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New Zealand's Weak Institutions Miss Out On Extended Retail Deposit Guarantees

Contributor:
Fuseworks Media
Fuseworks Media

Extracted from "Moody's Weekly Credit Outlook", dated October 18, 2010

New Zealand's new retail deposit guarantee scheme, which began 13 October and will end 31 December 2011, will further consolidate the non-bank deposit-taking (NBDT) sector. Weak institutions, unable to qualify under the new scheme and struggling to retain their deposit bases, will need to merge with other institutions or disappear. Depositors at weak institutions which do not qualify for the new scheme may encounter a temporary moratorium on repayment of their deposits if their institution experiences a deposit run, which would be credit negative. However in the end, consolidation should result in a stronger NBDT sector with larger, more diversified institutions.

We expect to see a flight to quality as depositors at weak institutions (which do not qualify for the new guarantee) move their funds to stronger institutions, which include banks and NBDTs that are approved under the new scheme.

The old scheme was in place from 12 October 2008 to 12 October 2010. A large number of banks, building societies, credit unions, savings institutions, and finance companies were approved under the old scheme, which helped maintain confidence in New Zealand's financial institutions during the recent financial crisis.

However, many weak institutions approved under the old scheme made claims under the guarantee when they experienced liquidity issues. The new scheme will operate with a change in terms and conditions, which should alleviate the moral hazard risk that guarantee schemes tend to attract.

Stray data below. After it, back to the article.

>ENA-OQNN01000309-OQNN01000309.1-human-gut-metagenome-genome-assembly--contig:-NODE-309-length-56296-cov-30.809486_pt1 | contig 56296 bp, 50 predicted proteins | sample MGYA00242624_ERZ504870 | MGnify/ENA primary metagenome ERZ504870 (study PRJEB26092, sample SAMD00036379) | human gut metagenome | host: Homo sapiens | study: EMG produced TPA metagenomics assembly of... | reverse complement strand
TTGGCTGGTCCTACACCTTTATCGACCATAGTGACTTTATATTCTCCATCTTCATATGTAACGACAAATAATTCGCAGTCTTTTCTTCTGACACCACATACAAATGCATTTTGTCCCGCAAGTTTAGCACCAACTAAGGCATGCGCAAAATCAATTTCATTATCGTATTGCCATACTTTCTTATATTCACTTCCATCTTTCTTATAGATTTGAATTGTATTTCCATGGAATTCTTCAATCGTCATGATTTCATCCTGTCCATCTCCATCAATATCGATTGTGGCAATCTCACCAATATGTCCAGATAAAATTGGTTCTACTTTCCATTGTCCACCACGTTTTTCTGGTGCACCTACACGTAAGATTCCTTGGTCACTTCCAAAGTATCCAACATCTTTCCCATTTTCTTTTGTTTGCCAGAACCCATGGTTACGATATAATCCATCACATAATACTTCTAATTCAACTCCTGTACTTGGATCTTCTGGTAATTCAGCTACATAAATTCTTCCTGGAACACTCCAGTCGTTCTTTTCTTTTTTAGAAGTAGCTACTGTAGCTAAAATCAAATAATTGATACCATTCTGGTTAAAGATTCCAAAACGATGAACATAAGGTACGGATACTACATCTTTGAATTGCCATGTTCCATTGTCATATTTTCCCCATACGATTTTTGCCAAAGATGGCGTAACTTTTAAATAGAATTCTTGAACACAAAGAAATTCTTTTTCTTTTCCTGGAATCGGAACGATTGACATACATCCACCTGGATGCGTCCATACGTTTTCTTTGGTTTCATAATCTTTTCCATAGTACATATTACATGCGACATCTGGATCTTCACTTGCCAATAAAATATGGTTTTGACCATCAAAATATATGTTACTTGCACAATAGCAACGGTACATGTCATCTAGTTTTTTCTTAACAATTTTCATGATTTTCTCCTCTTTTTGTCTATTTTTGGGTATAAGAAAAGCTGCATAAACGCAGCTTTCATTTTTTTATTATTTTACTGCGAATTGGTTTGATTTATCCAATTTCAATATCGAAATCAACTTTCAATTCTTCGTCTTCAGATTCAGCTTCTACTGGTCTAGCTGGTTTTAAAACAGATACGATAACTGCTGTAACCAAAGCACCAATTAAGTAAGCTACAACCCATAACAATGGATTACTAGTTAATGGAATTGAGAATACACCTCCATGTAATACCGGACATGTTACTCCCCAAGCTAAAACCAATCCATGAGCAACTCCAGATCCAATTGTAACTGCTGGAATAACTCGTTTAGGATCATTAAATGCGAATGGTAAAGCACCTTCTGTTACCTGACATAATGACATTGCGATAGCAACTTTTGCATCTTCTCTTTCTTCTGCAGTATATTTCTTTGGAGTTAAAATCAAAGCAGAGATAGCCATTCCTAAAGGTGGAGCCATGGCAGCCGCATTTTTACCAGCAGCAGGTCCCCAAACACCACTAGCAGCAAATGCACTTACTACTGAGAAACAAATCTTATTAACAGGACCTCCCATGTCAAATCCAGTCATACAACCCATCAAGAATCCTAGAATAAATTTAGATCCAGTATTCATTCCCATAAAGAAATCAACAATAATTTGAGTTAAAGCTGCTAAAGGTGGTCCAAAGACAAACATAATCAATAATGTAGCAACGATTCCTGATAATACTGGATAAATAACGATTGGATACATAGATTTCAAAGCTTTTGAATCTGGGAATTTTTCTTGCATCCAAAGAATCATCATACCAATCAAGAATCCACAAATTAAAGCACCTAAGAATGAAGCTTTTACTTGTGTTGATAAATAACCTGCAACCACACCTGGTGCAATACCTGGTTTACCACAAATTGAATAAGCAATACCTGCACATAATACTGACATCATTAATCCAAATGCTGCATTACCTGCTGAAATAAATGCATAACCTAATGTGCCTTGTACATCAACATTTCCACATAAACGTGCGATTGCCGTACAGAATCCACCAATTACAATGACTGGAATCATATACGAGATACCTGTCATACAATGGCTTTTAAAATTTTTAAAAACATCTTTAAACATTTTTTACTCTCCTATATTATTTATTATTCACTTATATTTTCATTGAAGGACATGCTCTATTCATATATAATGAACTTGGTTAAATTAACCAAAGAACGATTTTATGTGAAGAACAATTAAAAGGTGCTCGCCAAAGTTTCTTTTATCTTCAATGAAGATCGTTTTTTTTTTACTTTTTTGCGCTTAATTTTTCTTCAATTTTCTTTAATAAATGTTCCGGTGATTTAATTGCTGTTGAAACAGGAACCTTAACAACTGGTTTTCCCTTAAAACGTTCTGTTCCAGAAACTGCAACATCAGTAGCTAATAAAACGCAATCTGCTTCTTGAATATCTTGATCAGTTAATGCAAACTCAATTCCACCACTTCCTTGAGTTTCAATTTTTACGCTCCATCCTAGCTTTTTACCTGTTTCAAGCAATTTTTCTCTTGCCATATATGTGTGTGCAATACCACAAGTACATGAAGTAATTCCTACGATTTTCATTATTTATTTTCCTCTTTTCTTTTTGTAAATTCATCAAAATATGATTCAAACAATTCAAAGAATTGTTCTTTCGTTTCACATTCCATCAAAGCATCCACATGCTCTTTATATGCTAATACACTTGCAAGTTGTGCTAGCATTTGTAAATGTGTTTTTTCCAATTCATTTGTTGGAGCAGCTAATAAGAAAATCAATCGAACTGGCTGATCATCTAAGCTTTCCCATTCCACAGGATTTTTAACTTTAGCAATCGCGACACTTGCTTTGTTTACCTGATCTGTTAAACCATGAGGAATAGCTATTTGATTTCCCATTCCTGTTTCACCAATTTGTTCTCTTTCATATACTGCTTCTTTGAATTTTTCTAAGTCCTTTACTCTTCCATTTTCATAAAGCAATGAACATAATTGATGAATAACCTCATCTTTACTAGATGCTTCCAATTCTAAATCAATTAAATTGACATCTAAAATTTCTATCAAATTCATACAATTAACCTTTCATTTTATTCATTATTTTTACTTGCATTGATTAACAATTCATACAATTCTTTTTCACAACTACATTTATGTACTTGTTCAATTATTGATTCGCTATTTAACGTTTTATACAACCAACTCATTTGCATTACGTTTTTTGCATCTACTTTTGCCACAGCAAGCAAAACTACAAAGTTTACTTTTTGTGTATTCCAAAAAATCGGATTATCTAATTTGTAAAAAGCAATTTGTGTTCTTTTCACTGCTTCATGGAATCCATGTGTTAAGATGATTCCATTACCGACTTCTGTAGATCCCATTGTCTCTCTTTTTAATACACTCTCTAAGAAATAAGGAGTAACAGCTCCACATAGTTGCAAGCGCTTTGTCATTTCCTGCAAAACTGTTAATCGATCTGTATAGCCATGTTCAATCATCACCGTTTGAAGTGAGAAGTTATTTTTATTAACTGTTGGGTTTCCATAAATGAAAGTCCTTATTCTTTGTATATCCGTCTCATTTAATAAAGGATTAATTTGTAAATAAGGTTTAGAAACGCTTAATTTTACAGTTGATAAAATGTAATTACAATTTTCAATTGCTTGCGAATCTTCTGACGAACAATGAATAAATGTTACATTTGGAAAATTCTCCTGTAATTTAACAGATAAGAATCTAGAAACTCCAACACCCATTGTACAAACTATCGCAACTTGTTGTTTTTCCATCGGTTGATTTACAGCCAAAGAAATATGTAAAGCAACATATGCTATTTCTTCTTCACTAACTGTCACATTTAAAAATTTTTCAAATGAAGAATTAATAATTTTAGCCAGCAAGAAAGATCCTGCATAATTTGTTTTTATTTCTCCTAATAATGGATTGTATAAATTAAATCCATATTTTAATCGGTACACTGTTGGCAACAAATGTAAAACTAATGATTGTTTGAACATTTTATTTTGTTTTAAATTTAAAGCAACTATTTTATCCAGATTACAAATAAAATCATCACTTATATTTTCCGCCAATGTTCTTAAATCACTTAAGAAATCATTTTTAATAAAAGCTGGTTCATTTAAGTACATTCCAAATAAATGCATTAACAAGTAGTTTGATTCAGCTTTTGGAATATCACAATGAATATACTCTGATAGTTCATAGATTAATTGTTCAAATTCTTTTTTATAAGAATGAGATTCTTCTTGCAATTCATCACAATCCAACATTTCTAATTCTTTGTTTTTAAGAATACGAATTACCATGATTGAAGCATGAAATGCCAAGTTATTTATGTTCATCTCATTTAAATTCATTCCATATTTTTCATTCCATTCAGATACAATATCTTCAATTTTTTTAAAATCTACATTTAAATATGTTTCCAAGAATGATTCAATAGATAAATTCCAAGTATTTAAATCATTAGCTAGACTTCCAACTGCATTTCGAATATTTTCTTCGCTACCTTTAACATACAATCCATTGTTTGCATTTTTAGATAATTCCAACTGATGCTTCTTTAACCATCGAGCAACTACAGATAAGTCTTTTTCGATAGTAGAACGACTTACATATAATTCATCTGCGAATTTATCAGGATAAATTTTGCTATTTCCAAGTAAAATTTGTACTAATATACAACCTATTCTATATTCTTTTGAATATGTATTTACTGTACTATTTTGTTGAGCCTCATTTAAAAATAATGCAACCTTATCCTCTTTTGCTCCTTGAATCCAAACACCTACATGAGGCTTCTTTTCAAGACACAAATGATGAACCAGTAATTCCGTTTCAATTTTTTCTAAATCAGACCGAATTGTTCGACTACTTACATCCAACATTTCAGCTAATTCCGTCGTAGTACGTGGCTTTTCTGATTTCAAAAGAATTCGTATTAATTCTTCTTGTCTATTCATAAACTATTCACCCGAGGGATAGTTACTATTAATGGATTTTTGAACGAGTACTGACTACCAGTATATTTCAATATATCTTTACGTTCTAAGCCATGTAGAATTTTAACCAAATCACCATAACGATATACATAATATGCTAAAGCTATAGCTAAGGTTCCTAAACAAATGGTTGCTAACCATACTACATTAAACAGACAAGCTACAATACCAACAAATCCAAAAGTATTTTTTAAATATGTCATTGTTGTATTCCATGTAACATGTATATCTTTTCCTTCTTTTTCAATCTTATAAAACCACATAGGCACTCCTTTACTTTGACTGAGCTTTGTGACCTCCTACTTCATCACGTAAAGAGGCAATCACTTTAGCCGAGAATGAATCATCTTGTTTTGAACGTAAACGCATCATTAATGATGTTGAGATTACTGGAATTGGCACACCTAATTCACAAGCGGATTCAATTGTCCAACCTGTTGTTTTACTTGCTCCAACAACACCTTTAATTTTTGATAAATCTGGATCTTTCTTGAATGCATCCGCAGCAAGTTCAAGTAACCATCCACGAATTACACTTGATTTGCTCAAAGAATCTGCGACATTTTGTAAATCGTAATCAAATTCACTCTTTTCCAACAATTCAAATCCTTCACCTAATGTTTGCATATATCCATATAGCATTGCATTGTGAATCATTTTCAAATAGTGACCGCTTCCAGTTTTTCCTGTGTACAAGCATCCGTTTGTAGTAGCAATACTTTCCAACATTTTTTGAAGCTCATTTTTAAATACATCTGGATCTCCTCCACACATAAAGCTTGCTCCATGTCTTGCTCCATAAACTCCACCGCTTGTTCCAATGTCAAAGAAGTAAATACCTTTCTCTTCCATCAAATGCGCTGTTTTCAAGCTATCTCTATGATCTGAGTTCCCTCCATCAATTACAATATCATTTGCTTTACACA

We do not expect banks to apply under the new scheme as their deposit bases appear to be stable and their balance sheets reasonably sound.

Stricter eligibility guidelines will limit the institutions allowed to apply for the new scheme. Deposit-taking institutions must have a credit rating of Ba or higher and must have been guaranteed under the old scheme. (Institutions rated lower than Ba or unrated institutions were allowed under the old scheme, although eligible rating levels were later restricted to Baa or above for new entrants.) Collective investment schemes are also no longer eligible.

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2 OCTOBER 18, 2010 SECTO R CO MMENT: NEW ZEALAND'S WEAK INSTITUTIONS MISS OUT ON EXTENDED RETAIL DEPOSIT GUARANTEES

Compared with the old scheme, the new scheme tightens certain terms and conditions under the guarantee.

Eligible bank deposits will now be covered up to a maximum NZD500,000 and eligible non-bank deposits to a maximum NZD250,000 per depositor per institution (the maximum under the old scheme was NZD1million per depositor per institution).

The fee schedule for institutions that use the guarantee has also been modified to be more risk-based, based on a granular credit rating scale (the old scheme used wider credit rating bands).

The government has expressed a clear expectation that the new scheme will be removed at its end date, 31 December 2011. The government believes the scheme's limited term will provide sufficient time for institutions to improve their business in advance of the withdrawal of the guarantee, while not allowing the market to become dependent on the guarantee.

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